Step back in time to see elegant automobiles of the country-estate era. Enjoy a series of displays of magnificent historic automobiles on select Saturdays in May. Each Saturday will feature a different thematic display. Weather permitting. Members free. Included with admission.
Why are these historic automobiles at Winterthur?
From 1916 to 1969, hundreds of guests came to Winterthur for glittering social occasions hosted by Henry Francis and Ruth Wales du Pont. During the heyday of this estate, guests arrived in a wide variety of fine automobiles that reflected the latest design. H. F. and Ruth du Pont’s personal vehicles, however, were not so varied. With the DuPont Company owning considerable stock in General Motors, H. F. du Pont purchased only General Motors vehicles. Those included 33 Cadillacs, 5 Buicks, 1 LaSalle, and 1 Oldsmobile. In 1959, at the suggestion of his English chauffeur, du Pont acquired a Rolls-Royce. Before his death in 1969, two more were added to his collection.
Come enjoy this display of elegant automobiles of the country estate era. Each Saturday will feature a different thematic display:
May 6: The Evolution of the Automobile Industry in Springfield, Massachusetts
May 13: Country Estate Automobiles: A Statement in Elegance (1910s–1949)
May 20: Automobiles of the Roaring 20s: Modernity and Mass Production
May 27: Cars of the 1950s: Winterthur Museum Opens to the Motoring Public
Historic Autos Lectures
On select Saturdays in May, there will be lectures associated with the historic auto displays in the Rotunda.
"Rolls-Royce of America, Inc., and the Automobile Industry of Springfield, Massachusetts"
May 6, 12:00 pm
While the story may be largely forgotten, Springfield, Massachusetts, was a major player in the burgeoning motor car industry at the dawn of the age of the automobile. Springfield, located on the Connecticut River, was home to some of the earliest pioneers in the industry including Charles and Frank Henry Duryea. Perhaps most famously, Rolls-Royce of America set up shop in the heart of the city in 1920, producing over 3,000 Silver Ghosts and Phantom Is until the plant was closed in the early 1930s. Gregory Landrey, Dwight and Lorri Lanmon Director of Academic Affairs, Winterthur, discusses automobile manufacturing in Springfield, a story of ambition and global manufacturing resulting in some of the most illustrious motor cars of the era.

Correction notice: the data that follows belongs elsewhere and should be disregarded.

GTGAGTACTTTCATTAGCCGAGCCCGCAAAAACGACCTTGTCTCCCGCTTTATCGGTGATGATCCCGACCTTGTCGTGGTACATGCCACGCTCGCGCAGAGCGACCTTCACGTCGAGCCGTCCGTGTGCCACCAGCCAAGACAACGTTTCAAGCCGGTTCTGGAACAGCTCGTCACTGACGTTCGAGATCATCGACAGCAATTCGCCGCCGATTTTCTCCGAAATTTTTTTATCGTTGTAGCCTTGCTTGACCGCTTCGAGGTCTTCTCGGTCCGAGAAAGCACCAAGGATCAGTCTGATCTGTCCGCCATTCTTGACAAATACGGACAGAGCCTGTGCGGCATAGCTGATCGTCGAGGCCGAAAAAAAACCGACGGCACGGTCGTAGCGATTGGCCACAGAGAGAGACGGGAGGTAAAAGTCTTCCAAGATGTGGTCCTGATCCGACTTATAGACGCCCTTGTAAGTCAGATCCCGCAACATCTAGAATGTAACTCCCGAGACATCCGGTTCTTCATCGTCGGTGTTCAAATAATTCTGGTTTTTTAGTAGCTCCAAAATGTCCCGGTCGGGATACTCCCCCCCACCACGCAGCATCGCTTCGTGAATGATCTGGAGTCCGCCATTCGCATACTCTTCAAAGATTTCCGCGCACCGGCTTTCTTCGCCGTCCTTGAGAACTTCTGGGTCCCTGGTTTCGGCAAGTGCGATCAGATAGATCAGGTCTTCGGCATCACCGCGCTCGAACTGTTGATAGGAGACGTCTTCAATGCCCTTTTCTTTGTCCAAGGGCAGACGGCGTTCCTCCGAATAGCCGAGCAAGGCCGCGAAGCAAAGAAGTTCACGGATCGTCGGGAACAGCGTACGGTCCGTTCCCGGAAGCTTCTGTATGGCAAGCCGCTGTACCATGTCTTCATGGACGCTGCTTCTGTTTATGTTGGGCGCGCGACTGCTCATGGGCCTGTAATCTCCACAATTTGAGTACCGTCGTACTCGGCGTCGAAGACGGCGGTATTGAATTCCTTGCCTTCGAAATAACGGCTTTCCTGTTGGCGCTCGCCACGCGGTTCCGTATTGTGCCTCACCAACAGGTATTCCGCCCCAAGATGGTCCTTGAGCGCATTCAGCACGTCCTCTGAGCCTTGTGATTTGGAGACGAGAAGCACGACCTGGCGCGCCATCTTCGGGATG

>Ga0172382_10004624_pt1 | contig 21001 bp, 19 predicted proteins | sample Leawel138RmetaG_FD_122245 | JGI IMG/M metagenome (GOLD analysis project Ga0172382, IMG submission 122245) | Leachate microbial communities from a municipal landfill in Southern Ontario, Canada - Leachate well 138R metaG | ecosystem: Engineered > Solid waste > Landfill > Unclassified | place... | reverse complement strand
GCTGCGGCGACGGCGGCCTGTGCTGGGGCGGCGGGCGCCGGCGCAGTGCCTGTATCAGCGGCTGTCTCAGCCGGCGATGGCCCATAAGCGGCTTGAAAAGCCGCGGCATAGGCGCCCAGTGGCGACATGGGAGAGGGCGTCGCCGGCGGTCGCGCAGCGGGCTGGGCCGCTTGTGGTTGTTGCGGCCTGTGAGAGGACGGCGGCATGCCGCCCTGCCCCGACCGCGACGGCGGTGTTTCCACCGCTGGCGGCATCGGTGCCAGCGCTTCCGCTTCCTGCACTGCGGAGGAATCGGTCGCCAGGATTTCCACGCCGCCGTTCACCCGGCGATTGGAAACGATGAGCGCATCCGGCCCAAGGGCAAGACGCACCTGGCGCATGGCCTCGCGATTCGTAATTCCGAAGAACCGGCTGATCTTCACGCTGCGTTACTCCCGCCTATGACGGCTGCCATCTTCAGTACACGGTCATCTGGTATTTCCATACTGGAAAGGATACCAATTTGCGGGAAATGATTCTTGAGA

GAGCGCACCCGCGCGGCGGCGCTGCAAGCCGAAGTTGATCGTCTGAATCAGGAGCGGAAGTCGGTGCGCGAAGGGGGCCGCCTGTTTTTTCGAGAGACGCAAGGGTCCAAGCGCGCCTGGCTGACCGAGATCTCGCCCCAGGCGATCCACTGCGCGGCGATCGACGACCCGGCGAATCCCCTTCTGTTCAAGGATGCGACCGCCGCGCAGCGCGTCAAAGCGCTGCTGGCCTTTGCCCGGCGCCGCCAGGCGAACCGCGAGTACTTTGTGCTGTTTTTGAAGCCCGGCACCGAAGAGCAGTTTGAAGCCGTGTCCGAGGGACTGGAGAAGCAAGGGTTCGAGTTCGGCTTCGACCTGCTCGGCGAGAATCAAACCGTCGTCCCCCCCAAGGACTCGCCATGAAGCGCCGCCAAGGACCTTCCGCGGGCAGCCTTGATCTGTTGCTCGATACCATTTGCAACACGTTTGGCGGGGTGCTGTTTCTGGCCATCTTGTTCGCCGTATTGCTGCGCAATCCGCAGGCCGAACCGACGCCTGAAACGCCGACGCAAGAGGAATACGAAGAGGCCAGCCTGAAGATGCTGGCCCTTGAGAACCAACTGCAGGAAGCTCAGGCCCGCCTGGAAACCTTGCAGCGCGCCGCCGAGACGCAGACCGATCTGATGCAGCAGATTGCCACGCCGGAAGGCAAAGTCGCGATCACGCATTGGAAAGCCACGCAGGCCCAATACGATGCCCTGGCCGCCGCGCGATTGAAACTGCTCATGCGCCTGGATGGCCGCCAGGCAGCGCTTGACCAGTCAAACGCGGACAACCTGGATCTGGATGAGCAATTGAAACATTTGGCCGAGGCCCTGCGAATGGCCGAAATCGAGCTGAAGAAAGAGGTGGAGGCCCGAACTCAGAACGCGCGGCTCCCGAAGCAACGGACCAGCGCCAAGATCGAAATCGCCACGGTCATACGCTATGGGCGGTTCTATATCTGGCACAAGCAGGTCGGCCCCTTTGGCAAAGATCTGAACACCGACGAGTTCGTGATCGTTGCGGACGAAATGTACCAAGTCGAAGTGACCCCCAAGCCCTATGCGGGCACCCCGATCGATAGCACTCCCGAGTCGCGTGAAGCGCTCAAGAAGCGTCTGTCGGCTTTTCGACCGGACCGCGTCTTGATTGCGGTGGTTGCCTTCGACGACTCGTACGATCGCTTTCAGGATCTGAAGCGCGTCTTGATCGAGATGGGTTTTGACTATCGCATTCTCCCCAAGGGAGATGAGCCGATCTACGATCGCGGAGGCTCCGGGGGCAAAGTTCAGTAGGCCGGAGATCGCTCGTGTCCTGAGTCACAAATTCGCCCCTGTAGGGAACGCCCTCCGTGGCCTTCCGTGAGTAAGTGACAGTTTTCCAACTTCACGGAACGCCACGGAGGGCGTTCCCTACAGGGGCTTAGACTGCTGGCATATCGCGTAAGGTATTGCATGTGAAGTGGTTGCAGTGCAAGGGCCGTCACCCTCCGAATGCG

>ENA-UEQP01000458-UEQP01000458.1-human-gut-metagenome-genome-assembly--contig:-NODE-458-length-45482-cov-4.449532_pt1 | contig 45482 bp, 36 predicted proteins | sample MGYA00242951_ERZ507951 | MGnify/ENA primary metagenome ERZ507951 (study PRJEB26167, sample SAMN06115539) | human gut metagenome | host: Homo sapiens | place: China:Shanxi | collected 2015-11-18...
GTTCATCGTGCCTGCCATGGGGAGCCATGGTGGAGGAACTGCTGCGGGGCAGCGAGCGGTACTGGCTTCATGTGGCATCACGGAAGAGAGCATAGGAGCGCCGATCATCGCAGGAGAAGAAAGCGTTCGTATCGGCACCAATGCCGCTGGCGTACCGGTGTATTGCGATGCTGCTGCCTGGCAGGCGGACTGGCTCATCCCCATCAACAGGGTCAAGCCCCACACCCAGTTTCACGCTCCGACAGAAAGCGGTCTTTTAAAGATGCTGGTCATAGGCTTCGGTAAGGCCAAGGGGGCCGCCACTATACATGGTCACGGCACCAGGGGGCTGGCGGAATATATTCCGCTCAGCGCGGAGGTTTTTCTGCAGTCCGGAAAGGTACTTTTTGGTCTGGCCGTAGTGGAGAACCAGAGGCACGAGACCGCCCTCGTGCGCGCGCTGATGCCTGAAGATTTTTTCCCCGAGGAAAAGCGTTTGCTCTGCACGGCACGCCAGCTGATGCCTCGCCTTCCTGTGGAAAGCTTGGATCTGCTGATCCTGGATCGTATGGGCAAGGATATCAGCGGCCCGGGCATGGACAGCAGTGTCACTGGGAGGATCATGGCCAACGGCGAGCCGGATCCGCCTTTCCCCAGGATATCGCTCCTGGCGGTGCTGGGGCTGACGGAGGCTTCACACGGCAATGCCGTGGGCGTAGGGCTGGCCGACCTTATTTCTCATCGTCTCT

"Behind the Scenes in the American Country House"
May 13, 1:00 pm
When guests motored in to visit a large American estate in the first half of the 20th century they arrived at places managed with precision, featuring every latest convenience and comfort. While the buildings were veneered in historical styles, the mechanical systems behind the scenes were state of the art. This talk with Jeff Groff, director of interpretation & estate historian, Winterthur, will examine everything from elevators, telephone and sound systems, to heating and cooling, and it will look at the facilities offered for a range of entertainment.
DuPont Motors Inc.: When Grand Touring was Grand
May 20, 1:00 pm
DuPont Motors Inc. began manufacturing cars in Wilmington, Delaware, in 1919 for the wealthy client, interested in traveling in luxury and style. DuPont cars were known for technical prowess on the race track coupled with the best possible mode of personal travel. The company ended in 1931 with the grand Model G eight-cylinder cars. This talk with Rick Adams, Director of Education, Simeone Automotive Museum, will examine the history of duPont Motors, Inc., while making comparisons to its competitors on the road and the track: Duesenberg, Auburn, Packard, and Stutz.
“America’s Sensational Sports Car: The Corvette in American Culture, 1953-1969 and Beyond"
May 27, 1:00 pm
The mid-20th century was a dynamic period of American automotive history, a time when cars such as the Mustang, the Challenger, the Camaro, the GTO, the Fury, and the Firebird rumbled down America’s roads. One car, however, stands out as a cultural touchstone of that period—the Chevrolet Corvette. From the street to the track, on the silver screen and the television set, the Chevrolet Corvette was driven by astronauts, movie stars, rock n’ rollers, and veterans. These mid-century sports cars were, and still are, cultural icons of the 1950s and 60s. Aside from noting its groundbreaking impact on automotive design, this presentation with Thomas A. Guiler, PhD, manager and instructor, Academic Programs Winterthur Museum, Garden & Library, will situate this rolling icon as a symbol of 1950s and 60s American culture, society, and politics, and its role in shaping that history from its inception to the present.